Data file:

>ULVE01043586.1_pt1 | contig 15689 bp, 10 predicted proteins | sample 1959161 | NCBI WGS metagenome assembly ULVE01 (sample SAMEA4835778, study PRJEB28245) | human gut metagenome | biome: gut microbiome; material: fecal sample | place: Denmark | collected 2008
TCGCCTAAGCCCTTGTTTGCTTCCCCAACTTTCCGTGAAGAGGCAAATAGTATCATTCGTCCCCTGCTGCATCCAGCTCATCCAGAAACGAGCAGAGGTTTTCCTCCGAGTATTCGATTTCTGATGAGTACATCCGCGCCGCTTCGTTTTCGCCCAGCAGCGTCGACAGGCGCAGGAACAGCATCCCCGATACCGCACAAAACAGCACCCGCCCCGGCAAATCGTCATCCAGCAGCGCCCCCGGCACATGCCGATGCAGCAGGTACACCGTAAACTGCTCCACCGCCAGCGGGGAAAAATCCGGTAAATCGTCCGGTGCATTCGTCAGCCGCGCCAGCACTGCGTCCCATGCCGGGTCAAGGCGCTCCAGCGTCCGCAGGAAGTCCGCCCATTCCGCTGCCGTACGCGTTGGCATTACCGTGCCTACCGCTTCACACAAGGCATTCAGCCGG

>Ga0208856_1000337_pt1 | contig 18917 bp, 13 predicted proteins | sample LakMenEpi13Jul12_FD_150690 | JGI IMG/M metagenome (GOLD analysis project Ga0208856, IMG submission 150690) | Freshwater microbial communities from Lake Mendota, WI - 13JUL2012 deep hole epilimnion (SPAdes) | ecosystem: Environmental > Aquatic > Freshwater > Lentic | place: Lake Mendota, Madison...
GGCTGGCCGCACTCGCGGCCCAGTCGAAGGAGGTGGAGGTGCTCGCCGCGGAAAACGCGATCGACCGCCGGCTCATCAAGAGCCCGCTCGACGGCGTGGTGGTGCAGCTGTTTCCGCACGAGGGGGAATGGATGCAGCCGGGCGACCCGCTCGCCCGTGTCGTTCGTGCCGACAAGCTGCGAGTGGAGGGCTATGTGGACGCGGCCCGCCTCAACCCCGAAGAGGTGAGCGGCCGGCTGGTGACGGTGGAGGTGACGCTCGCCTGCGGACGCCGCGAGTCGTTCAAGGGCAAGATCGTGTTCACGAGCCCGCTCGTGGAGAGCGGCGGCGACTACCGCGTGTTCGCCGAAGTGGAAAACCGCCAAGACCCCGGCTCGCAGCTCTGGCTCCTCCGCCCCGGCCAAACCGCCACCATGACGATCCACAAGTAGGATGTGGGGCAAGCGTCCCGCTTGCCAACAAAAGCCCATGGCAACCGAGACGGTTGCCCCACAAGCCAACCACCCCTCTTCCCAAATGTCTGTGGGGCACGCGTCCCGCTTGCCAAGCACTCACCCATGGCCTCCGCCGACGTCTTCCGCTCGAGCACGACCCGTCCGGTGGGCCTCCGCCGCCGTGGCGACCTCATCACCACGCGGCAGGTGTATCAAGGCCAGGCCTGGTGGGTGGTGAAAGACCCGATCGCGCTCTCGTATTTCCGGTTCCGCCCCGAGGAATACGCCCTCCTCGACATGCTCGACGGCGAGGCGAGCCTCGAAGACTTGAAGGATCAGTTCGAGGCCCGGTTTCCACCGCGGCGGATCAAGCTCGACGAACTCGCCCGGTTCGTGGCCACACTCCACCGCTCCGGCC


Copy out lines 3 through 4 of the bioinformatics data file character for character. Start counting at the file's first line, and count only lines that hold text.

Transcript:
>Ga0208856_1000337_pt1 | contig 18917 bp, 13 predicted proteins | sample LakMenEpi13Jul12_FD_150690 | JGI IMG/M metagenome (GOLD analysis project Ga0208856, IMG submission 150690) | Freshwater microbial communities from Lake Mendota, WI - 13JUL2012 deep hole epilimnion (SPAdes) | ecosystem: Environmental > Aquatic > Freshwater > Lentic | place: Lake Mendota, Madison...
GGCTGGCCGCACTCGCGGCCCAGTCGAAGGAGGTGGAGGTGCTCGCCGCGGAAAACGCGATCGACCGCCGGCTCATCAAGAGCCCGCTCGACGGCGTGGTGGTGCAGCTGTTTCCGCACGAGGGGGAATGGATGCAGCCGGGCGACCCGCTCGCCCGTGTCGTTCGTGCCGACAAGCTGCGAGTGGAGGGCTATGTGGACGCGGCCCGCCTCAACCCCGAAGAGGTGAGCGGCCGGCTGGTGACGGTGGAGGTGACGCTCGCCTGCGGACGCCGCGAGTCGTTCAAGGGCAAGATCGTGTTCACGAGCCCGCTCGTGGAGAGCGGCGGCGACTACCGCGTGTTCGCCGAAGTGGAAAACCGCCAAGACCCCGGCTCGCAGCTCTGGCTCCTCCGCCCCGGCCAAACCGCCACCATGACGATCCACAAGTAGGATGTGGGGCAAGCGTCCCGCTTGCCAACAAAAGCCCATGGCAACCGAGACGGTTGCCCCACAAGCCAACCACCCCTCTTCCCAAATGTCTGTGGGGCACGCGTCCCGCTTGCCAAGCACTCACCCATGGCCTCCGCCGACGTCTTCCGCTCGAGCACGACCCGTCCGGTGGGCCTCCGCCGCCGTGGCGACCTCATCACCACGCGGCAGGTGTATCAAGGCCAGGCCTGGTGGGTGGTGAAAGACCCGATCGCGCTCTCGTATTTCCGGTTCCGCCCCGAGGAATACGCCCTCCTCGACATGCTCGACGGCGAGGCGAGCCTCGAAGACTTGAAGGATCAGTTCGAGGCCCGGTTTCCACCGCGGCGGATCAAGCTCGACGAACTCGCCCGGTTCGTGGCCACACTCCACCGCTCCGGCC